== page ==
Aug 17, 2022
 in 
Guides

Best Motorcycle Touring Tips

 By 
Adrianna Barrera

Motorcycle touring is a great way to clear your head and relax. It is a great way to escape the hustle and bustle of everyday life. So, if you are looking for an adventure, a way to see the country, or a way to relax, a motorcycle trip tour is a great option for you. From packing the essentials to knowing when to hit the gas and when to lay off the throttle, these motorcycle touring tips will help you make the most of your time on two wheels.

How To Pack For Motorcycle Touring 

When it comes to motorcycle touring, you will need to pack a whole lot less than you think. The items you pack, however will need to be the top priority essentials that you cannot go without.

Weather

Knowing the weather and climate of the areas you will be touring is crucial knowledge. The weather you will face will dictate how fast your journey will be, what kind of clothes you’ll wear and should pack, the gear you choose for the trip and so much more. In general, the best time to travel long distances on a motorcycle is early summer and early fall. That way, you’re not stuck in the harsh rains of early spring and harsh cold weather of late fall, as well as stuck in the heat of the mid summer. For the most part, this timeframe offers the best and driest riding conditions. 

Pack Light 

Many veteran touring enthusiasts will encourage one true fact above all, when it comes to long distance riding–and that is to pack light. While you may be used to packing 2-3 luggages for the traditional car road trip, a motorcycle trip is completely different. You will need to utilize what little space you have and even then will more than likely have to cut down what you think you need by at least 50%. That is not to say that you shouldn’t bring anything but the clothes on your back, but you will need to be smart with your space. You should pack only the absolutely necessary. A few changes of clothes for the week, first aid kit, and some essential bike tools. A good rule of thumb is to just bring more cash than you think you need and less clothes than you think you need. If you’re staying at hotels throughout your trip, just wash your clothes and keep track of your dry and clean clothes by separating them in different saddle bags.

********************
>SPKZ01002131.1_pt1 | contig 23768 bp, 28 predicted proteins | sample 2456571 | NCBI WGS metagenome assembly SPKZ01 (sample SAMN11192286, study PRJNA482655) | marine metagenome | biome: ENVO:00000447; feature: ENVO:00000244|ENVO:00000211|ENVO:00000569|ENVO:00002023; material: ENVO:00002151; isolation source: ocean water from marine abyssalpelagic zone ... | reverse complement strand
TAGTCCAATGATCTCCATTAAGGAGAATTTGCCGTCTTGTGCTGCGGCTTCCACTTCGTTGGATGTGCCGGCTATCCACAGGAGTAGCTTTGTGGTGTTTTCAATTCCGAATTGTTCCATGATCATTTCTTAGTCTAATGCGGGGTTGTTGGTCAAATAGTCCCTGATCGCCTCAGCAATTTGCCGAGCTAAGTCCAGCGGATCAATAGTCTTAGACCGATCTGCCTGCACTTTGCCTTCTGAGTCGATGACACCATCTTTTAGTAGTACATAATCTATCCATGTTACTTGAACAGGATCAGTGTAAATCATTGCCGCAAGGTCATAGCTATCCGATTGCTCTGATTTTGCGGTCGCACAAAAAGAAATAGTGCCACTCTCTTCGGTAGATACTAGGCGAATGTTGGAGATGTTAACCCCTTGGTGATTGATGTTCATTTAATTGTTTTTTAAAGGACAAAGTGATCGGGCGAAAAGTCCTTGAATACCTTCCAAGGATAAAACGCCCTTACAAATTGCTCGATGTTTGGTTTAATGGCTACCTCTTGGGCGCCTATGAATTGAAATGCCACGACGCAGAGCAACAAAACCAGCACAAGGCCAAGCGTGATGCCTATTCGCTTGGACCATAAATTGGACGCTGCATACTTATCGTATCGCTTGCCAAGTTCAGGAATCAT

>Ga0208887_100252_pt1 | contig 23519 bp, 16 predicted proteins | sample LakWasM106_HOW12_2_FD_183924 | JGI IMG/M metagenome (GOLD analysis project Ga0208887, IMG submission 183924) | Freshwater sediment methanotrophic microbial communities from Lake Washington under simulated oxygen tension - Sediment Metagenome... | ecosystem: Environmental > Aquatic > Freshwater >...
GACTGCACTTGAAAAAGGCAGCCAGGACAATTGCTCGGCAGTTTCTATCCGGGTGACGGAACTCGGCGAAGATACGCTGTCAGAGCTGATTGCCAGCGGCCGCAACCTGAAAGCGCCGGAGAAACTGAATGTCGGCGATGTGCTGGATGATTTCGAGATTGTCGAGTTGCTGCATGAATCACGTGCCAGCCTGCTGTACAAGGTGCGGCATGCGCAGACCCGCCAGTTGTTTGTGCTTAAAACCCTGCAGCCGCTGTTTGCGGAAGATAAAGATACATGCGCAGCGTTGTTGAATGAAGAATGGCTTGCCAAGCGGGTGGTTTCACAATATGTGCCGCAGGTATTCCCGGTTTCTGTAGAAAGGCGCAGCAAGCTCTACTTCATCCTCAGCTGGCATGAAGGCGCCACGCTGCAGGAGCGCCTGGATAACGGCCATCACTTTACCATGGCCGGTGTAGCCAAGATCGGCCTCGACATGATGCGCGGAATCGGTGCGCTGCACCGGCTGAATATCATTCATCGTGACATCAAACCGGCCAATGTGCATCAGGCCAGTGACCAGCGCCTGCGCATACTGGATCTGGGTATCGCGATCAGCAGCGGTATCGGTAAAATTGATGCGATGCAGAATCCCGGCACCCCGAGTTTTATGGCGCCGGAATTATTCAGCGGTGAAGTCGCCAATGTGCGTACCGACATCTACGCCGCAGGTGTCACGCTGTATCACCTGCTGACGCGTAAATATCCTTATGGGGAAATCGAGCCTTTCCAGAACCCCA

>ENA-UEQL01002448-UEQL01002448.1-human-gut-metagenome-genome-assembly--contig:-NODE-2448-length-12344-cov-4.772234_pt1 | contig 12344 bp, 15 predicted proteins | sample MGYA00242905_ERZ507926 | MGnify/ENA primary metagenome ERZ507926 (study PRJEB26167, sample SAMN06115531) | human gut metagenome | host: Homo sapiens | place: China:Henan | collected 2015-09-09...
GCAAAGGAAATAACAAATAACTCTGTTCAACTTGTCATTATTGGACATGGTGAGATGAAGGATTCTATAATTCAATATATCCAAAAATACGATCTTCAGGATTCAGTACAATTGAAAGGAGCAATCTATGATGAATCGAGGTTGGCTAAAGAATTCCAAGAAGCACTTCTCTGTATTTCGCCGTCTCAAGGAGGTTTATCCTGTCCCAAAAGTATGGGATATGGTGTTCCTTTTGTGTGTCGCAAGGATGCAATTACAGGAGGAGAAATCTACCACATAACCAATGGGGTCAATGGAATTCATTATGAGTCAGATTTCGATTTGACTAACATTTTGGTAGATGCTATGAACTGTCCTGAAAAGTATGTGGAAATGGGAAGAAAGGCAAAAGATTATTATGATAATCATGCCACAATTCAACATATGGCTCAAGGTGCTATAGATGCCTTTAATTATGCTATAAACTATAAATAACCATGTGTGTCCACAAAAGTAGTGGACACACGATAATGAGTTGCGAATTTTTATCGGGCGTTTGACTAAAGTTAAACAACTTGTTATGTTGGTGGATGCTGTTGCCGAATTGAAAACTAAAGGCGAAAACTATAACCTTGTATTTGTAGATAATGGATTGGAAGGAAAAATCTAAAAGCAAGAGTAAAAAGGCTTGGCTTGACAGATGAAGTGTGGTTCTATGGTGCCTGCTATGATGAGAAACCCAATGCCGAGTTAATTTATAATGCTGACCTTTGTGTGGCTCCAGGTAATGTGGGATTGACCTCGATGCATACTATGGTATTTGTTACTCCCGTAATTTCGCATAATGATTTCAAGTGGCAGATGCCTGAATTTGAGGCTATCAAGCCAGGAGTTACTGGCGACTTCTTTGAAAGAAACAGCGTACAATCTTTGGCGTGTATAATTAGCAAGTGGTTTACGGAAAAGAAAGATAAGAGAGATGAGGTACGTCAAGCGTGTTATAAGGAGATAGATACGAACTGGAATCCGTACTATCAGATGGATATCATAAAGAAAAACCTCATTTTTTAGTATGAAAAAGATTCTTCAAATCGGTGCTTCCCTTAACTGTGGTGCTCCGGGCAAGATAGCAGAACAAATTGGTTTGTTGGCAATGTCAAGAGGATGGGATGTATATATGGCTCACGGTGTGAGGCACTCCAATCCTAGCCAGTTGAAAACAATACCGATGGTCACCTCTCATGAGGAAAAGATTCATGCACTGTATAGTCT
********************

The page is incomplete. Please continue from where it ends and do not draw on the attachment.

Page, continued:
First Aid Kit 

In this article, we talk about what your first aid kit should consist of, and why all riders need to have one on them at all times. For a touring trip, this stays the same. If anything you may want to invest in a very inclusive first aid kit. You never know what accidents may happen on your trip and it is best to stay prepared for the worst. First aid kits will save your life, or at the very least, make it easier on your journey. Make sure you keep enough space to have a first aid kit with you. 

Extras 

Some extra things you may want to consider bringing and/or investing in for your next motorcycle tour are not at all required, however they can bring you some additional comfort, convenience and safety.